Droopy eyes, slower movements, long blinks—the symptoms of fatigue are easy to recognize in others. So why do so many people have a tough time recognizing when their own behavior is compromised by tiredness?
Research from Harvard called Judgment and Safety outlines a major issue with fatigue recognition:
The prefrontal cortex, an area near the front of the brain responsible for logical reasoning and complex thought, seems particularly vulnerable to sleep deprivation. Experts think this may explain why people typically have such a hard time recognizing their own fatigue and level of impairment. Like the drunk driver who thinks he or she is just fine to drive, the tired driver is not always the best judge of his or her ability to operate a vehicle safely.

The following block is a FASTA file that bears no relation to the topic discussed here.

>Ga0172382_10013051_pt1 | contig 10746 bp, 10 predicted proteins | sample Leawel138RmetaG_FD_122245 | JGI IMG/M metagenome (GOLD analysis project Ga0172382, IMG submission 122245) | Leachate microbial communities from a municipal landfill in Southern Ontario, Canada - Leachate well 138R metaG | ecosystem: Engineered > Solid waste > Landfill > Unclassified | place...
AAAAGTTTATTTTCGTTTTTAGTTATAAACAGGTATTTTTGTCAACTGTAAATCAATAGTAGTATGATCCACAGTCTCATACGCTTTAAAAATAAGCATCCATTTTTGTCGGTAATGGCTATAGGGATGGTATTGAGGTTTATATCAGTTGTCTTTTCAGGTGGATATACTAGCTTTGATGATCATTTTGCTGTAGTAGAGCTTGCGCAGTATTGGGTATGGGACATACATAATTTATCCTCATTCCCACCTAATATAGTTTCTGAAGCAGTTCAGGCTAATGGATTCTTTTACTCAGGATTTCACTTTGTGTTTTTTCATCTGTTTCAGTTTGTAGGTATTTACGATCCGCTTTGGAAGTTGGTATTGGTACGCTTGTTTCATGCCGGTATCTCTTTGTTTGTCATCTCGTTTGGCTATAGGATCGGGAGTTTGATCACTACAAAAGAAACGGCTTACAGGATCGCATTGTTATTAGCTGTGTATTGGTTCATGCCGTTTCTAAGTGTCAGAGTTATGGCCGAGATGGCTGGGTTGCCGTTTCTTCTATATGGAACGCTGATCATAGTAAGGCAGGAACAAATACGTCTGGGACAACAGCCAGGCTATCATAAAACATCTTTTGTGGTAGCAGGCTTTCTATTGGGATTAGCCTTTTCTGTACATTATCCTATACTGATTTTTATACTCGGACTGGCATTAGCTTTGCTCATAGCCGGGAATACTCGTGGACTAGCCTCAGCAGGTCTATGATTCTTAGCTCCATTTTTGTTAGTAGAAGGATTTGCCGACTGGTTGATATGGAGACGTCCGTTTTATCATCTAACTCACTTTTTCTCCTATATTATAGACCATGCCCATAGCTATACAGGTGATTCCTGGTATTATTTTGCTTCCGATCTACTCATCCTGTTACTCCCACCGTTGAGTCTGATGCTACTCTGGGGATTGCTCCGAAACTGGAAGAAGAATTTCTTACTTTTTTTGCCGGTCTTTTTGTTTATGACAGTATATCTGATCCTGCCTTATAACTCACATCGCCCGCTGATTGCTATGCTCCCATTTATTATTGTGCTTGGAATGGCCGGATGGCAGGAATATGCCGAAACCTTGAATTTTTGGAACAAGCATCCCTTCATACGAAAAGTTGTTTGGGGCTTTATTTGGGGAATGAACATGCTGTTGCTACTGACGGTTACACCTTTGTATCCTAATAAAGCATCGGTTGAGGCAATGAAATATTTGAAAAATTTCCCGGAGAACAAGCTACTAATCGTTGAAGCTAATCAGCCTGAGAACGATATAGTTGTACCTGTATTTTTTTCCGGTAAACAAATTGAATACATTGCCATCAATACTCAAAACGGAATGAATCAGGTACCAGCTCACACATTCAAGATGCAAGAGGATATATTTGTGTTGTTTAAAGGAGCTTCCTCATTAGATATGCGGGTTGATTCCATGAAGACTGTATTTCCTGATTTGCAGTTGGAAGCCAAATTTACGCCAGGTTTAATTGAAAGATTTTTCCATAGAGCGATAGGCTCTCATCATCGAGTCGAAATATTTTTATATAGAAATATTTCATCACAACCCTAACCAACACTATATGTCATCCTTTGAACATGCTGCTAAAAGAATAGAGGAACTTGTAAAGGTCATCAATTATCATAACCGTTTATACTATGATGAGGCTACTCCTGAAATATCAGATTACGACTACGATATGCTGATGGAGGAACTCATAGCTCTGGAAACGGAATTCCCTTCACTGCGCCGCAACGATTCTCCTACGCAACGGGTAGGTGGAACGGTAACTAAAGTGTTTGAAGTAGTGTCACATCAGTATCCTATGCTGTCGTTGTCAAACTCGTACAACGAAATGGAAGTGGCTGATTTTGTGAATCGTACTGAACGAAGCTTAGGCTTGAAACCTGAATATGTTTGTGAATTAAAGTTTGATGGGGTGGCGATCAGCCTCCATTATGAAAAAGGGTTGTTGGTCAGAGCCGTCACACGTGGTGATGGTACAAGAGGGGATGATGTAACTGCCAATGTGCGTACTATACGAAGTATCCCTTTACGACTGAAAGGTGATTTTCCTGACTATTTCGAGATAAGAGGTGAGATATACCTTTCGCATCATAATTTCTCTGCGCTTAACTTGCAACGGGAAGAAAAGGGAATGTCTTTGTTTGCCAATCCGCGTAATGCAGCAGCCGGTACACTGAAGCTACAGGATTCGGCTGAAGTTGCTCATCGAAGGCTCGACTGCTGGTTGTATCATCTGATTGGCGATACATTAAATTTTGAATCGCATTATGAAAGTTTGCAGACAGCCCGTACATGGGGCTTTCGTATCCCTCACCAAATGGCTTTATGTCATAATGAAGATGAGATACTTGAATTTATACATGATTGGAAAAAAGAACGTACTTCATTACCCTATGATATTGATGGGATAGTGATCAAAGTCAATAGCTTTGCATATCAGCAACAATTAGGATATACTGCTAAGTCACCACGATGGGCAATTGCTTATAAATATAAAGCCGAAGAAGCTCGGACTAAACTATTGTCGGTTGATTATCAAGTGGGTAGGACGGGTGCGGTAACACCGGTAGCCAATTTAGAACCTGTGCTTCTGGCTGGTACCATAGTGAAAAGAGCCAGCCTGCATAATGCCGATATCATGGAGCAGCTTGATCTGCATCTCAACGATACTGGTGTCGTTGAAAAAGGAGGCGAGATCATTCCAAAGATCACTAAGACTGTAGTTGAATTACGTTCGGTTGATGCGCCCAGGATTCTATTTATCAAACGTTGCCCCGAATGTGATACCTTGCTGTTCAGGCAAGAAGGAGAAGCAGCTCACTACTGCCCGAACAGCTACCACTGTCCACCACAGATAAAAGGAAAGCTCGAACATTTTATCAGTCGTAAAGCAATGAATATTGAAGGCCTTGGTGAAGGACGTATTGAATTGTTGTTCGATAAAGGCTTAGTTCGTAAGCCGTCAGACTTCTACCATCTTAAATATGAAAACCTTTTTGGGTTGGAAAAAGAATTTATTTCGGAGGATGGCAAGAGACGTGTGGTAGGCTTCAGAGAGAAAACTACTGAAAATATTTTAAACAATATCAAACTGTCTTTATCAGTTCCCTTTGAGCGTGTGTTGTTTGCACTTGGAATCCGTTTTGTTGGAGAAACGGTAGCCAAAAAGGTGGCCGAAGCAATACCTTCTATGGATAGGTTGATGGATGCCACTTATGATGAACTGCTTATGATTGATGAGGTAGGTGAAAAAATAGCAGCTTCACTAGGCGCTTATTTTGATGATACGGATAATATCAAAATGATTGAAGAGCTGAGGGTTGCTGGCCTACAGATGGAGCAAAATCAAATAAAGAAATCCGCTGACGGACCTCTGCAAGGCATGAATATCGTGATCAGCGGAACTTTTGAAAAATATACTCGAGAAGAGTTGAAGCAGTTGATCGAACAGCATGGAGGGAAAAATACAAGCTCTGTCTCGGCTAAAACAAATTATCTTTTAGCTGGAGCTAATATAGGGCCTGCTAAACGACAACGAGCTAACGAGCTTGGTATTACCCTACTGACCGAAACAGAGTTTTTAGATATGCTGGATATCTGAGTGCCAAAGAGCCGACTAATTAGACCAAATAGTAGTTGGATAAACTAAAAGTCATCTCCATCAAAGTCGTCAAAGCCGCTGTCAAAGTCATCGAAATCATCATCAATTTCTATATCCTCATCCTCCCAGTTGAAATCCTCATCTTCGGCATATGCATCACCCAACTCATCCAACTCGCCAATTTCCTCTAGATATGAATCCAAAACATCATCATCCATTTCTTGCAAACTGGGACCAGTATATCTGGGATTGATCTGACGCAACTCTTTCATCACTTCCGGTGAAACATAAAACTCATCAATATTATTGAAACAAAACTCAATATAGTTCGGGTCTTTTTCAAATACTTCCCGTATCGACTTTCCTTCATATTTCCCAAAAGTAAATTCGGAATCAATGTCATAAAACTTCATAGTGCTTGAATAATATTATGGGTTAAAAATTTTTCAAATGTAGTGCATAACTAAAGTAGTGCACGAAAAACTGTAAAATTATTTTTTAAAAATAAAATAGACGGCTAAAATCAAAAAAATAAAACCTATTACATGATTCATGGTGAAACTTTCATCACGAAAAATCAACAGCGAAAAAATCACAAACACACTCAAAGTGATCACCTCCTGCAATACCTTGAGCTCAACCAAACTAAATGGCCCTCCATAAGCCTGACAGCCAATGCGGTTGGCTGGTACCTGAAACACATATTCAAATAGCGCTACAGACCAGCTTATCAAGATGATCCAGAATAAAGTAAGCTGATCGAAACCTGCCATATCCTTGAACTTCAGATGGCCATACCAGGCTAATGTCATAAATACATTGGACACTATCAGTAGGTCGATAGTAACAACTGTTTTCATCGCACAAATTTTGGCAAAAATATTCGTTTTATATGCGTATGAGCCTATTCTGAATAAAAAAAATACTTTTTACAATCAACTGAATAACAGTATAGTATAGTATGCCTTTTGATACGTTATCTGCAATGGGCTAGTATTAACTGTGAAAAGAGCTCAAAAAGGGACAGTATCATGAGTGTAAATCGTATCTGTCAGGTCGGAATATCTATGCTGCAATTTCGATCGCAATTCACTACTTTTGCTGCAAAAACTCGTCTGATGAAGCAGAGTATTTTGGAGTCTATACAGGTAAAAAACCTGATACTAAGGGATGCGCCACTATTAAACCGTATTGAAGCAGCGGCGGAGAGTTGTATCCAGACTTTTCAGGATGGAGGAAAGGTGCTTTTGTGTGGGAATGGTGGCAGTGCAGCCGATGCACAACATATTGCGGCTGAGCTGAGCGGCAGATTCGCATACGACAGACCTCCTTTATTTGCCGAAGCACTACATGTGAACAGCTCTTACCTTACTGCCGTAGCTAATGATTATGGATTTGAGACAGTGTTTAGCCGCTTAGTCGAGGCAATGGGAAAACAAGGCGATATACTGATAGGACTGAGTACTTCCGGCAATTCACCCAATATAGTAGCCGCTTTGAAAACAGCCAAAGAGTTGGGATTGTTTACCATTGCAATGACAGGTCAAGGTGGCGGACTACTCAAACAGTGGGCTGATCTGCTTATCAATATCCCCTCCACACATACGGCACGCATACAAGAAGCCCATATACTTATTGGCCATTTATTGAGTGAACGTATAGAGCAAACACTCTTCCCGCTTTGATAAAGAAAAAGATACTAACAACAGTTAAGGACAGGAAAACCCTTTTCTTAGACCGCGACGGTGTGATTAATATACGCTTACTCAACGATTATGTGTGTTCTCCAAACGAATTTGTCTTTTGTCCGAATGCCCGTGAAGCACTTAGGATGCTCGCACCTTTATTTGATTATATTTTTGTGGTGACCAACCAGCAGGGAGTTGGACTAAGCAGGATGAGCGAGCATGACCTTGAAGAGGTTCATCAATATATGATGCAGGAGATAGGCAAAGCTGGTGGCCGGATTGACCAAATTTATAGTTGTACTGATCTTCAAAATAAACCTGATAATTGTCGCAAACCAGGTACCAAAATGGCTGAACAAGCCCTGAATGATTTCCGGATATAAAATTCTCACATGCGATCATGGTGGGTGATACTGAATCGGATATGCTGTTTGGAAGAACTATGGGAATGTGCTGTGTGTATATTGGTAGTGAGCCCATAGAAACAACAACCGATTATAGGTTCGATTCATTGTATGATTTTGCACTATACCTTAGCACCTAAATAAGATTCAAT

The part of the brain that determines whether we’re sleepy or lets us know that we’re performing poorly because of fatigue is affected by sleepiness. In short, fatigue shuts down our ability to recognize we’re fatigued.
Another problem is that many of us are able to perceive when we are fatigued but then discount the dangers it presents to us. It’s easy enough to see how it affects others, but in the moment it becomes difficult to recognize how much our own tiredness increases our risk of injury. How else could you explain why almost everyone drives while drowsy at least occasionally, despite the fact that sleepiness can have the equivalent effect of being legally drunk?
Here’s how you can help employees recognize the threat:
- recognize that fatigue can be a major risk factor in any industry
- address fatigue in safety meetings
- minimize the impact of fatigue on on-call and shift workers.
- provide human factors training to help employees recognize the danger of fatigue when it occurs
Even office workers can be subject to fatigue that affects their performance at work—and that can even lead to serious injury. Check out our free on-demand webinar on fatigue.